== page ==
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Old 08-08-2017, 10:38 AM
 
Location: Close to an earthquake
890 posts, read 679,057 times
Reputation: 2390

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This is my wife's current situation with her father who is 89 years old. My wife recently obtained a power of attorney and has her father's trust but his lifelong frugality is still a challenge. One brother wanted to strong-arm and force decisions on him. Father-in-law is timid so this could easily be done. My wife, on the other hand, is following an approach that allows her father to have his dignity so that approach takes more patience on her part which isn't her greatest virtue.

It's a challenge regardless and an opportunity for all of us to take notes when in a similar situation because one day it'll be our turn. And, who are we to think we won't be any less difficult?
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Old 08-08-2017, 10:42 AM
 
Location: Orlando
2,010 posts, read 2,648,712 times
Reputation: 7691
Quote:
Originally Posted by bigbear99 View Post
As long as granny is mentally competent, she can live the life she wants, and spend or not as she sees fit.

We all face the problem that our parents and our kids never seem to do thing the way we would, the way we want. That's totally normal, but does not suggest we should force our views on either group. Trust people unless you have a big reason not to, and in the case of parents, unless you're willing to go to court for a guardianship.

"Make her stay on one level?" Everyone has a right to self-determination. You should never force someone unless someone is at risk of bodily harm (or may be financial suicide - gambling etc.?)
Even then, you can't force them. As long as the person is legally competent, they have the legal right to do what they want, even if you don't agree with it. Best you can do is try to reason with them.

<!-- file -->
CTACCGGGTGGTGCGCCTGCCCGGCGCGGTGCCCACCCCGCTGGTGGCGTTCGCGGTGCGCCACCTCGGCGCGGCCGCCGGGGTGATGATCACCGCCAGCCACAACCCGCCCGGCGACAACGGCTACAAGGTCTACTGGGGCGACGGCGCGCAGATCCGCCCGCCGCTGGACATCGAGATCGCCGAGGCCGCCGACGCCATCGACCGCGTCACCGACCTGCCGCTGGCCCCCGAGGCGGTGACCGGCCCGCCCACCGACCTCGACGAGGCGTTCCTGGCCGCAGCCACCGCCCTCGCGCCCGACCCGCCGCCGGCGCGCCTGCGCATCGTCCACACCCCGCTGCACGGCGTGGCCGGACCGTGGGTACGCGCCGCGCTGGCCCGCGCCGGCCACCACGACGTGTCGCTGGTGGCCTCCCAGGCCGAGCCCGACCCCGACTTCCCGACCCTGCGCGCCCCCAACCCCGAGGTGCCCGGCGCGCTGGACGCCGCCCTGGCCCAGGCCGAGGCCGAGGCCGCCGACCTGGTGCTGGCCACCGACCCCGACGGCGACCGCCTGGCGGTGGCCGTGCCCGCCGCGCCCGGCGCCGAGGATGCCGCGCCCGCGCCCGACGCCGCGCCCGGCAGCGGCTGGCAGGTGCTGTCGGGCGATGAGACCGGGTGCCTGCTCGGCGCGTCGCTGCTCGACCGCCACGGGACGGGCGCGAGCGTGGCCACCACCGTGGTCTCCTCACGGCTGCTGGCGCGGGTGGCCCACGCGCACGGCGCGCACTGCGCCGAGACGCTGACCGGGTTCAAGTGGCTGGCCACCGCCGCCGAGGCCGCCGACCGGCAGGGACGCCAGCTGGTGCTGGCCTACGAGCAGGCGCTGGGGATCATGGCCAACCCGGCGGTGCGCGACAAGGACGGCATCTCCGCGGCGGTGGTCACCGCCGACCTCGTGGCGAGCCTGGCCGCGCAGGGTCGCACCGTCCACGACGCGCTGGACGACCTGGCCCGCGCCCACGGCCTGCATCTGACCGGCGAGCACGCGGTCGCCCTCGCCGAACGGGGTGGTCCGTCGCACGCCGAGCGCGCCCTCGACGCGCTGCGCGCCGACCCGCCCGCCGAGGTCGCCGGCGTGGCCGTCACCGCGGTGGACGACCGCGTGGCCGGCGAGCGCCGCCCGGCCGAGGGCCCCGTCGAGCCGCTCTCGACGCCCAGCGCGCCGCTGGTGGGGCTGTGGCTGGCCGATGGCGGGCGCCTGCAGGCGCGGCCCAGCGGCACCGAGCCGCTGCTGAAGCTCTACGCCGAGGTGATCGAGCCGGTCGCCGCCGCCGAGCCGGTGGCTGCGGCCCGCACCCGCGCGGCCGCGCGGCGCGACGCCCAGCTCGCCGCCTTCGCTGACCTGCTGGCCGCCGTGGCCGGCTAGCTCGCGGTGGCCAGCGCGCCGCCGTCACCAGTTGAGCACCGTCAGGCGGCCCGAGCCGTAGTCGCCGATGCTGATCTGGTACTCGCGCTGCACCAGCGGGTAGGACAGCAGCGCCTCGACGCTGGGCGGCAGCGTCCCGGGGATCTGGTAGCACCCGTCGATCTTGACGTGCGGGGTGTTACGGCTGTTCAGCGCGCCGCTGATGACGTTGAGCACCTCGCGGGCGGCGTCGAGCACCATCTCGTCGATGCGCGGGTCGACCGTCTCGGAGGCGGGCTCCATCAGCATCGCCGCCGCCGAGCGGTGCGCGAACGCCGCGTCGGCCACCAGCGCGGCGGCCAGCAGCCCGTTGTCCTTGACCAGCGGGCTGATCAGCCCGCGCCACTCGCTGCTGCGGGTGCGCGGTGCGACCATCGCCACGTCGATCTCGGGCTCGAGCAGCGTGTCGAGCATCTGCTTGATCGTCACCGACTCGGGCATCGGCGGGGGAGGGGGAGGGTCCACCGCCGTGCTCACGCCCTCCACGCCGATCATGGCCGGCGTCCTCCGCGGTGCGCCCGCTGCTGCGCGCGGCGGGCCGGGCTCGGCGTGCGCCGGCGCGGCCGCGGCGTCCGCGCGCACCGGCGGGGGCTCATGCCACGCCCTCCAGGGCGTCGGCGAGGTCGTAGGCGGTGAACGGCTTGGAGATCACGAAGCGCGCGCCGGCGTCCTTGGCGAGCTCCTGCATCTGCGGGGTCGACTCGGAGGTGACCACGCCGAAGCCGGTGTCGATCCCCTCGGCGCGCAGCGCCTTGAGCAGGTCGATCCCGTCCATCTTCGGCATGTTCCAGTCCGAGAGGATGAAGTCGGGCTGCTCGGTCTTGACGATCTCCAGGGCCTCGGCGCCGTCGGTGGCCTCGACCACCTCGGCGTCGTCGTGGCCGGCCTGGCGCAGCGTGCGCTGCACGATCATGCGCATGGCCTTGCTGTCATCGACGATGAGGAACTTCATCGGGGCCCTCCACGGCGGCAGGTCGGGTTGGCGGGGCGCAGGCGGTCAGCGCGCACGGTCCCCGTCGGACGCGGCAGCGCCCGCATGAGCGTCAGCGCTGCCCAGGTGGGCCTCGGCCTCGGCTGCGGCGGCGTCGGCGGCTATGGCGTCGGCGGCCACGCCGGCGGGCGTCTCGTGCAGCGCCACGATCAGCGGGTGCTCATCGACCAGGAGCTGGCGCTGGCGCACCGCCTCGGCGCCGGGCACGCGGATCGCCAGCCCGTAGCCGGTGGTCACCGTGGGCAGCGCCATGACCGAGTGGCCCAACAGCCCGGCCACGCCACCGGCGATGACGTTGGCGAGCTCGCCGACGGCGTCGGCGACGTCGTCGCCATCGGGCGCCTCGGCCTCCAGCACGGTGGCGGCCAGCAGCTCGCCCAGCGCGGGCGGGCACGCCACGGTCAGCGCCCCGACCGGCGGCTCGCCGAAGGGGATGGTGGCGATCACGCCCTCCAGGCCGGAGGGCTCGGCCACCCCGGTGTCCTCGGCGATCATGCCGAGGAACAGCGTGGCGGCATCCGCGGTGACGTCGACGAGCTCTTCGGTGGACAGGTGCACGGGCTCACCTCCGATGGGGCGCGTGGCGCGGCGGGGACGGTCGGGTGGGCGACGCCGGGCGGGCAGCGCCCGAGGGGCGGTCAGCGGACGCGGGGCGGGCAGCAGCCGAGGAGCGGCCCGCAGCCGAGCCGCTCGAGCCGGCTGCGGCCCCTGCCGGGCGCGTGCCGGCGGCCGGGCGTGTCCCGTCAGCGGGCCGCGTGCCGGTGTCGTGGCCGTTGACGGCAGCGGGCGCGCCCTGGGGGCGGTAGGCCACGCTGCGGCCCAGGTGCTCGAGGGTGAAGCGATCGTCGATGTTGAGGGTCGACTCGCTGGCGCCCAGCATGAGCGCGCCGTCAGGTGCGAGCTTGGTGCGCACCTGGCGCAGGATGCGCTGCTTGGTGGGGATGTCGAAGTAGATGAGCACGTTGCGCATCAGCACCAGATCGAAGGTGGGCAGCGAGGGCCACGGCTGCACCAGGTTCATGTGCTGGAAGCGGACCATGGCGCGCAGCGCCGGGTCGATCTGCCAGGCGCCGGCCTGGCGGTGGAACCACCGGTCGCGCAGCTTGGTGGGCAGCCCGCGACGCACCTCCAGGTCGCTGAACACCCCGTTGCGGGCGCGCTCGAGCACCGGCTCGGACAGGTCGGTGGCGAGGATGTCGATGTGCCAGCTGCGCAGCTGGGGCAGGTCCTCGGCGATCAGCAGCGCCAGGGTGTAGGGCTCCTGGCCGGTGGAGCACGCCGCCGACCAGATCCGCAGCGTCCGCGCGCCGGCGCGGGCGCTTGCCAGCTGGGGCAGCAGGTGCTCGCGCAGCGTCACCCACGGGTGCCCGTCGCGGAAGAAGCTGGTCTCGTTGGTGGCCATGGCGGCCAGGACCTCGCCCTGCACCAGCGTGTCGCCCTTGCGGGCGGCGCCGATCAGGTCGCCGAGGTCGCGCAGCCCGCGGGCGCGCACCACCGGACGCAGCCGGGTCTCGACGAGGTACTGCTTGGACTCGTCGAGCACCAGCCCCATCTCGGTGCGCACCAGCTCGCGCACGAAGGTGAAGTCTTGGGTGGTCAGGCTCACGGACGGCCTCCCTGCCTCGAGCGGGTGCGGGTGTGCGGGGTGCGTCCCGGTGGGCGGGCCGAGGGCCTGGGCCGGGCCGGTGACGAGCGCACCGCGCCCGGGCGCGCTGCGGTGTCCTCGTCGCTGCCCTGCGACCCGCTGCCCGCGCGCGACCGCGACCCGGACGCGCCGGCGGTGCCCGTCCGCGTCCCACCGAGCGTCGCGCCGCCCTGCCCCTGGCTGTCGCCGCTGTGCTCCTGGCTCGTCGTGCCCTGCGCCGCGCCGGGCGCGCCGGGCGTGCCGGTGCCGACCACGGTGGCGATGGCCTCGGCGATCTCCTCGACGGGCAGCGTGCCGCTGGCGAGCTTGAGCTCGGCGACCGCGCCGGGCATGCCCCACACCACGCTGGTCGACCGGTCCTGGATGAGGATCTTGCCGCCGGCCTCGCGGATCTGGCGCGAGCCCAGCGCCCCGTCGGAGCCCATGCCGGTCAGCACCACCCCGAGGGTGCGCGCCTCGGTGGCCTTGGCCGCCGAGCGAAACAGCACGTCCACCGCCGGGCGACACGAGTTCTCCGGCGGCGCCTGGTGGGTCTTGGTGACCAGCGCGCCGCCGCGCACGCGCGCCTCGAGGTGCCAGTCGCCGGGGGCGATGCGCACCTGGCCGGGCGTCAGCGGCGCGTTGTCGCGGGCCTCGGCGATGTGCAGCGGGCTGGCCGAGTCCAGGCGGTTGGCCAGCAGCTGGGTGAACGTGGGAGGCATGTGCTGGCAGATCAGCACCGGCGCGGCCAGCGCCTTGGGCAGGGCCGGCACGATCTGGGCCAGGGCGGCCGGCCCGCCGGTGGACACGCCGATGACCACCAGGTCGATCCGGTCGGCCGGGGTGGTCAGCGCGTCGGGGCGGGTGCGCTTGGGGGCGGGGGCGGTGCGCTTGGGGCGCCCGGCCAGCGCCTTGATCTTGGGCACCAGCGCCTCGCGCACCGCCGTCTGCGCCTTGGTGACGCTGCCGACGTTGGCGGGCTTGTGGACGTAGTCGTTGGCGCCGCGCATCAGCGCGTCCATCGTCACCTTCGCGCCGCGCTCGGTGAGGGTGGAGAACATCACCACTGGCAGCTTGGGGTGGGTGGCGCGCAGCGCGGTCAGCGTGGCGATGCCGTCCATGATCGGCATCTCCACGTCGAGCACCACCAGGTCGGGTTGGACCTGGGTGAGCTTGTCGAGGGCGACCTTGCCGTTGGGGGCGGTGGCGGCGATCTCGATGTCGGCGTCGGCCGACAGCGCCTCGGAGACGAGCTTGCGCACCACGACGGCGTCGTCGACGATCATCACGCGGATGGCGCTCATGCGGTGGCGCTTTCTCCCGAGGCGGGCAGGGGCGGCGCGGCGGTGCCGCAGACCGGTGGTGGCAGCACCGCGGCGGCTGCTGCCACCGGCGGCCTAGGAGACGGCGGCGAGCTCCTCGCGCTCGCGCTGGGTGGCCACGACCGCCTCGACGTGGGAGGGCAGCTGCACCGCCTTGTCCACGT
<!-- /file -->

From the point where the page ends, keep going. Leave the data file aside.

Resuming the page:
And legally competent means do they know who they are and where they are, and not much more. It's very difficult to have someone declared legally incompetent. It's not the same as "making stupid decisions."
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Old 08-08-2017, 11:35 AM
 
12,825 posts, read 20,166,929 times
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(Ancient American w/ Scots Irish mentality, either by blood or nurture)

"Ayyyyy ... ye cannae make me leave the ol' Hillbilly Shack! Th' only way t' git me outta here is inna pine box!"

(/Ancient American w/ Scots Irish mentality, either by blood or nurture)

Lord, please give the the strength to witness my own eventual declining condition and accept the inevitable. Amen.

BTW - The Hillbilly Shack is the absolute worst place to try and age in place. Stairs up the yin yang, a steep driveway that even with no ice is a slipping hazard, narrow doors, no grab bars, and so on. We will flip our own place and let some enterprising post IPO zillionaire come in and do the heavy lifting, since it's all negative ROI.
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Old 08-08-2017, 11:40 AM
 
Location: Central IL
15,253 posts, read 8,564,754 times
Reputation: 35698
Quote:
Originally Posted by WellShoneMoon View Post
Even then, you can't force them. As long as the person is legally competent, they have the legal right to do what they want, even if you don't agree with it. Best you can do is try to reason with them.

And legally competent means do they know who they are and where they are, and not much more. It's very difficult to have someone declared legally incompetent. It's not the same as "making stupid decisions."
You may not be able to force someone but if you no longer agree with their direction you can withdraw your support which can make their current situation untenable. You can't force THEM, but they can't force YOU to continue doing something you don't think is in their long term best interest...STOP ENABLING!
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Old 08-08-2017, 11:53 AM
 
Location: SoCal
13,307 posts, read 6,369,679 times
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She doesn't want to spend down her savings because that's like her security blanket. I don't think it has anything to do with leaving to next generation. I wouldn't move either. I just live downstairs. Moving is very hard for older people.
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Old 08-08-2017, 11:59 AM
 
Location: Tennessee
23,651 posts, read 17,632,423 times
Reputation: 27754
She's not legally incompetent. Stubborn and demanding, but not incompetent.

Quote:
Originally Posted by reneeh63 View Post